Friday, June 29, 2012

Eisenhower by Geoffrey Perret

I finished this study on the former president and general to glean some insights about America's leadership during the greatest peace time expansion of its history.

Eisenhower was the last president born in the 19th century and never seemed to accept the changes of modernity.  His strength was in his ability to understand issues and problems.  When being direct was called for he was very direct and yet, when being indirect was more advantageous, he could be very cunning.  For example, he refused to confront McCarthy during McCarty's hysteria filled communist witch hunt, fearing that confrontation would fuel McCarthy's hunger for attention.  Eisenhower was confident that McCarthy would end up burying himself in his own falsehoods.  The president comes off as a moderate and did not want to alienate his right wing faction that was feeding and supporting McCarthy.

One gets the impression that he did not like his running mate Richard Nixon.  He was concerned that Nixon would lose to Kennedy (indeed he was right) because Nixon represented bald power seeking and not driven by ideals.  The author gives the impression that somehow Eisenhower was different.  I got the impression that Eisenhower's entire life was one of seeking power.  The difference between him and Nixon was that he was better at it, smoother than Nixon.  Nixon had many more disabilities to overcome (looks, personality flaws etc.)  Eisenhower was able to control his explosive temper.  With such a famous smile, one would be hard pressed to acknowledge he exploded ever!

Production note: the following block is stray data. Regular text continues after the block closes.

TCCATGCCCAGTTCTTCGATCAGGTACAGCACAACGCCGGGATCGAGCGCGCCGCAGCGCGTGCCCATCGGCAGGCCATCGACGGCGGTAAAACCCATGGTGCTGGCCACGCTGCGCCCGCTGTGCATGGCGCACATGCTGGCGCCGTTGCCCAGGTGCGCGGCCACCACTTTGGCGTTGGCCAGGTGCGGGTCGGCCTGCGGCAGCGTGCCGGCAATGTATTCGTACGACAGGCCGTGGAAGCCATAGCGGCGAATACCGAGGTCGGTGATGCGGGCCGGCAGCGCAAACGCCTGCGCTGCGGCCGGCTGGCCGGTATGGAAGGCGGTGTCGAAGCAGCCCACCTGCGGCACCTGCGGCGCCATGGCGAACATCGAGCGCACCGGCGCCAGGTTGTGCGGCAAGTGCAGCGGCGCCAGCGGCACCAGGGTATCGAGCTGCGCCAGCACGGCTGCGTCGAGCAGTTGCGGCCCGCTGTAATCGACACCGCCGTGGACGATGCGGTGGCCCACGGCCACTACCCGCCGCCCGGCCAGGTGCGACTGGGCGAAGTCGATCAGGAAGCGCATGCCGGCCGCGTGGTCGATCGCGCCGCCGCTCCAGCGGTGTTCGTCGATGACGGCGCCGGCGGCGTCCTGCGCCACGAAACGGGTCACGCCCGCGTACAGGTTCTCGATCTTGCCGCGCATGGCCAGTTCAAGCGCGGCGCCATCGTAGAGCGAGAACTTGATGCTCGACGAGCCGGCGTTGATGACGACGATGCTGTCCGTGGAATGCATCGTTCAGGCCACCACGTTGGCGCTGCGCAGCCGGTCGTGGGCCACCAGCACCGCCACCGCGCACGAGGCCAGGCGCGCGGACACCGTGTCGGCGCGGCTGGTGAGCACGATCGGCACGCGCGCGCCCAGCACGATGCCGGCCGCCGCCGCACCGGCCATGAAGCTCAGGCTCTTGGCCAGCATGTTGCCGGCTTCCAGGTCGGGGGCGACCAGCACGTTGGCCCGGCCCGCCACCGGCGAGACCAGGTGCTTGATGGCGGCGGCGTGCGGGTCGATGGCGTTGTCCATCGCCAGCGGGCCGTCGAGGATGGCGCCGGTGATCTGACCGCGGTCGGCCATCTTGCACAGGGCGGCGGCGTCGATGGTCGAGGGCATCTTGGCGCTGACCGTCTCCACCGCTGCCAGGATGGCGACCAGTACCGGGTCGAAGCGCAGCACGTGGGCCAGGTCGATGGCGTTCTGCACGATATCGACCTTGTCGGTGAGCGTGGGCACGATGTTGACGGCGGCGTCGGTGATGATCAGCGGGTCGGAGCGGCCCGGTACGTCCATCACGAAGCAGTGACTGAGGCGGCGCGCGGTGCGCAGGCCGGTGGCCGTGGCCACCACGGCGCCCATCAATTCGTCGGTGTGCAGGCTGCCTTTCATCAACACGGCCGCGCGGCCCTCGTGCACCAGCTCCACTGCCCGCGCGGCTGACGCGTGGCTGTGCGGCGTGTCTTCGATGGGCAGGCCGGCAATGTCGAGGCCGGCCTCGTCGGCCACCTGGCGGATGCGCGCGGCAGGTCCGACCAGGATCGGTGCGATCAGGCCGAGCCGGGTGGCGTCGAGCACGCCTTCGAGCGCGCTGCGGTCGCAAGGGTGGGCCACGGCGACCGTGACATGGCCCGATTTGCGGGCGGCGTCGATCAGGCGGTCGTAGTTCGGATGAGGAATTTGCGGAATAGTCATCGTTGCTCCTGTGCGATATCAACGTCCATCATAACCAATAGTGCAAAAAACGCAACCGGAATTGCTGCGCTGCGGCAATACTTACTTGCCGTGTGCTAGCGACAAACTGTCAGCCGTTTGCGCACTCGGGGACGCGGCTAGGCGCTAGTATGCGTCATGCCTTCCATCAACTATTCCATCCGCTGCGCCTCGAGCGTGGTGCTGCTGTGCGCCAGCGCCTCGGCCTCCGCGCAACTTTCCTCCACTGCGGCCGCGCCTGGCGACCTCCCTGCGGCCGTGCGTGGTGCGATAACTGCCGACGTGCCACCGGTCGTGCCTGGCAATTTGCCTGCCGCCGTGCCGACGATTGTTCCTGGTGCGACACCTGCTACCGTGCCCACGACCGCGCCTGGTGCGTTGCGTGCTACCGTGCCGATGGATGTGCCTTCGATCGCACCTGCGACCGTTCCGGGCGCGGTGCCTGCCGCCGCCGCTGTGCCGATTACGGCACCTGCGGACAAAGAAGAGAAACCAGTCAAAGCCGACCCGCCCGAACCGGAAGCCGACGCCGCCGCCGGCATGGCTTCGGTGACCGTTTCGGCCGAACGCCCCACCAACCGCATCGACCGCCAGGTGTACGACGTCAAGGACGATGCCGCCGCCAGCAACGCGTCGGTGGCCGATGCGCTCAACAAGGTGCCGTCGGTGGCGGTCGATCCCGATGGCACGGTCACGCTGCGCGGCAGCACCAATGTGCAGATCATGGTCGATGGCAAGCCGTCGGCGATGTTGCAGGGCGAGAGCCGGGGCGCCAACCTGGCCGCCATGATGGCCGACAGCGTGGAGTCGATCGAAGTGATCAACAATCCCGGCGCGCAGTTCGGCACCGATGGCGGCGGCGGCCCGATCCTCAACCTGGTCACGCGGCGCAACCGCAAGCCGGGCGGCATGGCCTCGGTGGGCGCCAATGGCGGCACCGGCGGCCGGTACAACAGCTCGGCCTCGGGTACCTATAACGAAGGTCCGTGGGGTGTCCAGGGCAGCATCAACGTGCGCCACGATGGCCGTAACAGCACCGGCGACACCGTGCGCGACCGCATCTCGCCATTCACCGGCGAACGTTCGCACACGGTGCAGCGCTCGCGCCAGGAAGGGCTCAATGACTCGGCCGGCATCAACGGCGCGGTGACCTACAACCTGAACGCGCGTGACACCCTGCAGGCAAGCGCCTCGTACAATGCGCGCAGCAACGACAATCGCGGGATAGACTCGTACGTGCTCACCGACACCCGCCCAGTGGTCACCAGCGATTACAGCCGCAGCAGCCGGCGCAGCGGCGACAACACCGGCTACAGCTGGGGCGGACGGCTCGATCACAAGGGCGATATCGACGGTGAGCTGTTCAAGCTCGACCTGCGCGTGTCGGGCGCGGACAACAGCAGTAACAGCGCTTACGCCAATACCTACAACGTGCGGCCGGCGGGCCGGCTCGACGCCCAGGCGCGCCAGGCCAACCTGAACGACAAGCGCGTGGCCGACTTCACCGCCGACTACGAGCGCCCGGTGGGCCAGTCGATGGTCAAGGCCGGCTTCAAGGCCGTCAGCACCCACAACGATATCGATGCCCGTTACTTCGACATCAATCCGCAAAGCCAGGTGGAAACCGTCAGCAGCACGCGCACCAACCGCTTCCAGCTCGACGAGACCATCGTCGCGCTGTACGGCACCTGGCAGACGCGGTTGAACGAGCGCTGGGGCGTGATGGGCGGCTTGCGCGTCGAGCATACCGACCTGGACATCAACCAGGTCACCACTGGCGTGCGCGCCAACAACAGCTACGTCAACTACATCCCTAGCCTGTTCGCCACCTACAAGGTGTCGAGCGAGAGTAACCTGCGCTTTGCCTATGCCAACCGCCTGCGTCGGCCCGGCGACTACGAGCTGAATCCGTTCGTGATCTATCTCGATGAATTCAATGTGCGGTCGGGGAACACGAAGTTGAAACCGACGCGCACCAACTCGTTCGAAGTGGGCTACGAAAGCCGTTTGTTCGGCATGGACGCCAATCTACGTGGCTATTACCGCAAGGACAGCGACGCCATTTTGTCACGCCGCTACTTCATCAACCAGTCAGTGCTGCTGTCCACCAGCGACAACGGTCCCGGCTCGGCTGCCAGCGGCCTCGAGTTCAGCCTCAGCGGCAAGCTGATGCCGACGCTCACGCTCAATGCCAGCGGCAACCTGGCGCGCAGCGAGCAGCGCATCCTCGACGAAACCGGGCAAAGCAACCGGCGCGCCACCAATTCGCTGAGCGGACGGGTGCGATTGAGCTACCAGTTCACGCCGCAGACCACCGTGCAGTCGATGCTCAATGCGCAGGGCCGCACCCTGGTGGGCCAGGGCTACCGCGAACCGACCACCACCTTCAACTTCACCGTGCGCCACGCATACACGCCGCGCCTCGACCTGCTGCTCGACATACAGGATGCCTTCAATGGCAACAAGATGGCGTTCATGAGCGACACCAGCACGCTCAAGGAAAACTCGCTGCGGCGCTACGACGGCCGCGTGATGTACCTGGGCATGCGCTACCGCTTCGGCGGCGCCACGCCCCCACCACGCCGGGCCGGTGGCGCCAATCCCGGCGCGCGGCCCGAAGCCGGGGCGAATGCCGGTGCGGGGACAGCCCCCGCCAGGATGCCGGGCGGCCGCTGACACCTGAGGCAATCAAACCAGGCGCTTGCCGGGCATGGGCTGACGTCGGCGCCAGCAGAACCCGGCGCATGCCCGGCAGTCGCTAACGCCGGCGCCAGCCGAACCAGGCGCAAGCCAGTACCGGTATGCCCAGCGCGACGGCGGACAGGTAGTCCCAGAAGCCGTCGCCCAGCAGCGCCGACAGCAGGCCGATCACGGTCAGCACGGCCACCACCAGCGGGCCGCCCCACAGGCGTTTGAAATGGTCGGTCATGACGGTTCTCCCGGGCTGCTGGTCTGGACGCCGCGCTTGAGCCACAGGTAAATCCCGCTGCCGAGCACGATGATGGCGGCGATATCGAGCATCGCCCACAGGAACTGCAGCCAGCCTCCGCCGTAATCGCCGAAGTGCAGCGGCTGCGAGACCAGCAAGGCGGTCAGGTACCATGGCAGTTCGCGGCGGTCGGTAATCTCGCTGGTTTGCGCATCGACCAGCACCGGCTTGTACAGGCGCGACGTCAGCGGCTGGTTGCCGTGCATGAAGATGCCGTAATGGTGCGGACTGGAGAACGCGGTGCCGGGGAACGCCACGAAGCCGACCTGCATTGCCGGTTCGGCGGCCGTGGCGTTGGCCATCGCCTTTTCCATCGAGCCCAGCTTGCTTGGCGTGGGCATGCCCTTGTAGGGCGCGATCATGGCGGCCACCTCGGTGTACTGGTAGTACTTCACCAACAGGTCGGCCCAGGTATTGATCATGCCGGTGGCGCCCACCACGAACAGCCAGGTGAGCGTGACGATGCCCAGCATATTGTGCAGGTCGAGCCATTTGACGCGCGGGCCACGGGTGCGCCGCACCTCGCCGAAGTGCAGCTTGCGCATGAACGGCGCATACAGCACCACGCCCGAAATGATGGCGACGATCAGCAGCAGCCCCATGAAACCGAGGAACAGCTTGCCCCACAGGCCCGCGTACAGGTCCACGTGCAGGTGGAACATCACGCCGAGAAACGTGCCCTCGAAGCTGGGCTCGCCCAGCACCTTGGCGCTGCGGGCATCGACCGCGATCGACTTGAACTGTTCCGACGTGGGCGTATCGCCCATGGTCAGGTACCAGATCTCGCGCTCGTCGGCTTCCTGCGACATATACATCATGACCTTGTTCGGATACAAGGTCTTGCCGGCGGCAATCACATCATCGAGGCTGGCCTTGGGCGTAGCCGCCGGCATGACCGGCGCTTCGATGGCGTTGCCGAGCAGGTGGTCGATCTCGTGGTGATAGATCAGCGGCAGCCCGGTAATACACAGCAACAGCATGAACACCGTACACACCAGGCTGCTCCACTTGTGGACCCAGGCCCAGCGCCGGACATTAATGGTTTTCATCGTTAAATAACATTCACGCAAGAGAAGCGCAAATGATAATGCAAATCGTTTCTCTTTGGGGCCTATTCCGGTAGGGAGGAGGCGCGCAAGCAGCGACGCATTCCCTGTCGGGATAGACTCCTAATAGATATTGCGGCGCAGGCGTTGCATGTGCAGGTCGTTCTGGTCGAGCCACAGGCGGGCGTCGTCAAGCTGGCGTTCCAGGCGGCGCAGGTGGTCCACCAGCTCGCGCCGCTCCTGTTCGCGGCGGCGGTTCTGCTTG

Eisenhower rose to the rank of general in peace time.  He exhibited an army career of patient diligence and subordination to his superiors that enabled him to rise in rank.  His affable nature helped him both as a leader and subordinate.  He is a great study in power: subordinate yourself when you have no power and use prudent judgement when you have all the power.

The reader is introduced to some great other generals.  One is introduced to Bernard Montgomery's giant ego, bruised when not given supreme command of the Allied Expeditionary Forces and to the bigoted awesome fighter, George Patton.  Although his best General as a fighter, ultimately, Eisenhower had to reassign Patton during the post war administration of Germany due to Patton's unwarranted unrestrained remarks about Jewish displaced persons. One is also told of General MacArthur's incredible arrogance.

We learn that Eisenhower did not respect President Truman even though Truman idolized the General.  Only later after public service, did he change his opinion.

The book is worthwhile only for the enthusiast; it is a dry study of one of the most powerful men in the 20th century.